Anger in Real Life

We once had a young lady at Heartlight named Sarah who came to us because of her anger issues.  You see, the day she turned six, her father, a state trooper, was working an extra shift.  Running late for her birthday party, he was hurrying home when he had a fatal car accident.  Her mother later remarried and life went on, but several years later when Sarah became a teenager she began resenting her step-father, and she became a very angry young girl.

She expressed her anger to her step-dad in hostile words and rebellion against his authority.  It wasn't that her step-dad was a bad guy, but the absence of her real dad from her life made her angry at the man who was there in his place.  When she began to really understand death as a teenager, she didn't know how to appropriately deal with her dad's death -- something she also blamed herself for since he was rushing home to attend her birthday party when it happened.  The loss of her dad will always be with her, but Sarah has learned how to properly deal with the emotions she feels because of it.

We've also dealt with a number of other young people at Heartlight over the years who expressed their anger by running away.  It's important to distinguish between whether they were running away from something or running to something. Teens who run away from home often do so out of frustration. It's hard, but parents of such runaways may need to step back and look at the way they respond to their teenager when they exhibit anger.  

The focus mustn't solely be on eliminating the expression of anger—the symptom—or the real problem will never be resolved. Like a pressure-cooker, the heat is still on and the pressure grows. In fact, they may feel like they are literally going to explode physically as well as emotionally.  The only way they know to deal with it and relieve the pressure is to go somewhere else to reduce the heat.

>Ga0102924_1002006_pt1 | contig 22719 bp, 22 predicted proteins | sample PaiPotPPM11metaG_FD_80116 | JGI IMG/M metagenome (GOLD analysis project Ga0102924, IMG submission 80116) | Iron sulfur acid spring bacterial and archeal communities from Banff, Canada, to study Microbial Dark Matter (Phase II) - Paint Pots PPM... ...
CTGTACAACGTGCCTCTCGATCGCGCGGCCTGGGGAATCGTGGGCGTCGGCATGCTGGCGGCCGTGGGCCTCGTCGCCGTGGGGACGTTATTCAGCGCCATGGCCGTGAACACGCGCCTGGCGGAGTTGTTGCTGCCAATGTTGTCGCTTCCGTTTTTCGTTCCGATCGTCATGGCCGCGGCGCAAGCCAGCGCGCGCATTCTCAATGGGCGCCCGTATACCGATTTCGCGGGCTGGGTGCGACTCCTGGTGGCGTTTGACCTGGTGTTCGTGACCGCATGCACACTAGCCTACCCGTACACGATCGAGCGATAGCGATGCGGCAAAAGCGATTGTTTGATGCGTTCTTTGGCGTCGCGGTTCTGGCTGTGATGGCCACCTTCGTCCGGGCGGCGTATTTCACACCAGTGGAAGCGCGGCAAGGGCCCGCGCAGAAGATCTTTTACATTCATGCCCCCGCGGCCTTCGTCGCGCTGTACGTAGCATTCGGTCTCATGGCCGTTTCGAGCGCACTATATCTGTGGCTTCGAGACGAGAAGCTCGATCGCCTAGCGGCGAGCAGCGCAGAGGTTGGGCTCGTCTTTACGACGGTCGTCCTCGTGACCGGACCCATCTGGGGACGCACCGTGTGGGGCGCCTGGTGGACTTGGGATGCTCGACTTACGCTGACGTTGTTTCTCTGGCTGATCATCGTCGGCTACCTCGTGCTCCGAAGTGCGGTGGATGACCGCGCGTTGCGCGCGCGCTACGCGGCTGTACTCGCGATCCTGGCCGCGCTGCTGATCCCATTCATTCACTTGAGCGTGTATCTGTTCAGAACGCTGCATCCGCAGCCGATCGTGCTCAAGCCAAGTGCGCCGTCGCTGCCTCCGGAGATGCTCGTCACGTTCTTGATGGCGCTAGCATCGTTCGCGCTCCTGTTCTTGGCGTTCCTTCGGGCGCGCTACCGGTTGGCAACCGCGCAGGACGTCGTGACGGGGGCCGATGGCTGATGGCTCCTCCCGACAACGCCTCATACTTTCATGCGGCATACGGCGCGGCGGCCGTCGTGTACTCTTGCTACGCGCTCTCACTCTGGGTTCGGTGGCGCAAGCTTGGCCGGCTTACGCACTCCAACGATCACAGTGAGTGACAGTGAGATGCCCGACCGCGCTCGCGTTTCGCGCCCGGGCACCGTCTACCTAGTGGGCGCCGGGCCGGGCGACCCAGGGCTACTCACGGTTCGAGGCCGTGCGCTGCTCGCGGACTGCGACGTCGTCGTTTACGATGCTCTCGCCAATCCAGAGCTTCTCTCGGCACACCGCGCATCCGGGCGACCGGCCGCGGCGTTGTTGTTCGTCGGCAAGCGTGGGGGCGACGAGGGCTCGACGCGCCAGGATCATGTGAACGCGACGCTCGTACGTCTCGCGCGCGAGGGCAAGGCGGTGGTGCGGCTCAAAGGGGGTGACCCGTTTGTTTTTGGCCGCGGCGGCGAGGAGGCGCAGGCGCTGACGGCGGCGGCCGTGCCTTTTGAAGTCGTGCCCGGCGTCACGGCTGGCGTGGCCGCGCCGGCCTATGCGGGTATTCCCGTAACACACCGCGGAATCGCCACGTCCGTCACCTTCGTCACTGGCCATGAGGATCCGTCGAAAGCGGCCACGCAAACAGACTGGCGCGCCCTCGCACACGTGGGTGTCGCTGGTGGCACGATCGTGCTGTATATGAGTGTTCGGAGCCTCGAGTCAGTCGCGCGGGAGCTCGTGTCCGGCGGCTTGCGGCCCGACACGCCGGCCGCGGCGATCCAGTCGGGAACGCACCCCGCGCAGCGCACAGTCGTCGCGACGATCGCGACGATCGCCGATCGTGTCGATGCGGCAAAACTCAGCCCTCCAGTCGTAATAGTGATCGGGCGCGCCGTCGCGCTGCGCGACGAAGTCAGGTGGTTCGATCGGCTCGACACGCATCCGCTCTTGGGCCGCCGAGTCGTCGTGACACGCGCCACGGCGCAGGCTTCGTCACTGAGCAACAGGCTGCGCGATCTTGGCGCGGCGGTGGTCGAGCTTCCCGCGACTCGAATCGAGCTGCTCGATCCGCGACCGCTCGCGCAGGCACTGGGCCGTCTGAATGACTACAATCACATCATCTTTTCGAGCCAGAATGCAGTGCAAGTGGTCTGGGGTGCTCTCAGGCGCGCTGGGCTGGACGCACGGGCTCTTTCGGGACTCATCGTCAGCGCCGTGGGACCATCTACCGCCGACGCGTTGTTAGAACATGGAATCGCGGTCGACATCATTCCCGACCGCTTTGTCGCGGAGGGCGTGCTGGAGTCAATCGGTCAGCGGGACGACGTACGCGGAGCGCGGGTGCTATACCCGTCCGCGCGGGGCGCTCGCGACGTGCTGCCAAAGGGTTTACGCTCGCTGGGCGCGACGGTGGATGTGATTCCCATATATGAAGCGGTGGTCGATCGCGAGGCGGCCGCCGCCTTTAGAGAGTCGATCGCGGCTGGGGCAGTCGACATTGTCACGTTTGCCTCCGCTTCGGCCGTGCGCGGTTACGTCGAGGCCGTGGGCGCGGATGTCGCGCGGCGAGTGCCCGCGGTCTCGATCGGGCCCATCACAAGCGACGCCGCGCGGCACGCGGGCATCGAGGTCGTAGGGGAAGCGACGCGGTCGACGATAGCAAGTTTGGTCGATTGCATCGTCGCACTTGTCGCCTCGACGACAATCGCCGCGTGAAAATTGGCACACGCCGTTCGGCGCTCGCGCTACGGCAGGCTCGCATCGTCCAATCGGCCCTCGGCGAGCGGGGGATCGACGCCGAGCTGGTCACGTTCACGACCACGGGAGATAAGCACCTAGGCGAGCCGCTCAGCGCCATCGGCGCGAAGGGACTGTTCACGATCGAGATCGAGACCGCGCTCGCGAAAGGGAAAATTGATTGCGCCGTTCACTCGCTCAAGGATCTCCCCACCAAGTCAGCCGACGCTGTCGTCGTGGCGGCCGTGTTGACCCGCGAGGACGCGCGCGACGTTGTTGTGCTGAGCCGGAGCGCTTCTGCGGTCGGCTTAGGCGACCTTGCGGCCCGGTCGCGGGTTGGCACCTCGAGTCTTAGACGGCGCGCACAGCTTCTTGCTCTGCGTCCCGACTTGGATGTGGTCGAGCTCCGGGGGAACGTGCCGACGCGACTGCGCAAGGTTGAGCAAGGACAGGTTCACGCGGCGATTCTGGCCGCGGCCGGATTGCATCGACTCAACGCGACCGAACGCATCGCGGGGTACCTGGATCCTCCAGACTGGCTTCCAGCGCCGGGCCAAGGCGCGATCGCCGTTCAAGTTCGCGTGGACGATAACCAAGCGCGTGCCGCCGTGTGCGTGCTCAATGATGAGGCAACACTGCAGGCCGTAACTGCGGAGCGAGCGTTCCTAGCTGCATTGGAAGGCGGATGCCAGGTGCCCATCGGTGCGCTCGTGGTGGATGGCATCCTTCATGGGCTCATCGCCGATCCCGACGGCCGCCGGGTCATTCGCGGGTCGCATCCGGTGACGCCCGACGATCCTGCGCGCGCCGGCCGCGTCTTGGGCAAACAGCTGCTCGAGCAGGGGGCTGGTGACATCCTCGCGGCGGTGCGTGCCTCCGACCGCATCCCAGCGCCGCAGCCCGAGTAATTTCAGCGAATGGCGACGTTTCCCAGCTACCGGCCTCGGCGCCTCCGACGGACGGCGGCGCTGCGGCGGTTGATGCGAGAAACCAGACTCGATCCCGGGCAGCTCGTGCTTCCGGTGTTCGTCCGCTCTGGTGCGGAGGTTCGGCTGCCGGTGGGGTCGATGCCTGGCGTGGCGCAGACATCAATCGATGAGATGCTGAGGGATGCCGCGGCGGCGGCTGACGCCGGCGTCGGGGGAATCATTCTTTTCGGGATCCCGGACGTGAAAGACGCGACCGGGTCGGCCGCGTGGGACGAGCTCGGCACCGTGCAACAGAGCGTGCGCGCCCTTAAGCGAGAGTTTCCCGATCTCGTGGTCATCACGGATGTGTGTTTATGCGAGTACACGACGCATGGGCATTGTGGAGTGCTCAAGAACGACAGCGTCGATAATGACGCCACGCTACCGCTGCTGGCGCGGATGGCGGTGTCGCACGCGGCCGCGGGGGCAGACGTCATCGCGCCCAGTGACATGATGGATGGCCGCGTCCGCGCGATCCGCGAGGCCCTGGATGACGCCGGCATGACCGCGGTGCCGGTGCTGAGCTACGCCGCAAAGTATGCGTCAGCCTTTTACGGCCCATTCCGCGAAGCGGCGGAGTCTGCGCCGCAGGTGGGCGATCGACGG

Letting Off Steam

It's never productive to simply put a stopper on anger—if you do, it will manifest itself somewhere else.  As long as the underlying issue remains, those emotions must be dealt with in some fashion.  When my dad told me, "Wipe that attitude out of your head right now," it was nearly impossible for me to do so.  I learned to smile and say "OK" but the anger was still there… and it always came out in other areas of my life.

Help your teen understand what is acceptable when it comes to expressing anger.  And help them find appropriate ways to deal with their emotions, giving them ways to let off steam.  We had a young man at Heartlight many years ago who had serious anger issues.  I gave him an old golf club and told him to go out and beat on a tree when he felt like he couldn't handle things any more.  It gave him a way to dissipate his anger without hurting himself or anyone else while we worked with him to understand and process the truly awful things that had happened to him.

Don't Disregard the Anger Warning Sign

Wise parents look at anger as a warning sign.  If you see anger in a place you don't expect it, it is an indication that there is something going on that you don't know about that needs to be dealt with.  Dig until you find it.  Don't let it go, because it will keep causing behavioral trouble until the underlying issue is dealt with.  

Remember, behavior can be managed by consequences, but feelings are much deeper. When you tell a child not to feel a certain way; like saying, "Quit acting so angry all the time," they don't see how that is possible. But when you help them deal with the real issue that is causing the angry behavior, it instills a sense of hope. Getting at the root of the problem and finding strategies for working through it gives them a path they can follow, and a way to move on… past the anger.

Mark Gregston is an author, speaker, radio host, and the founder and director of Heartlight (http://www.heartlightministries.org), a residential counseling program for struggling adolescents located in East Texas.

Publication date: January 11, 2011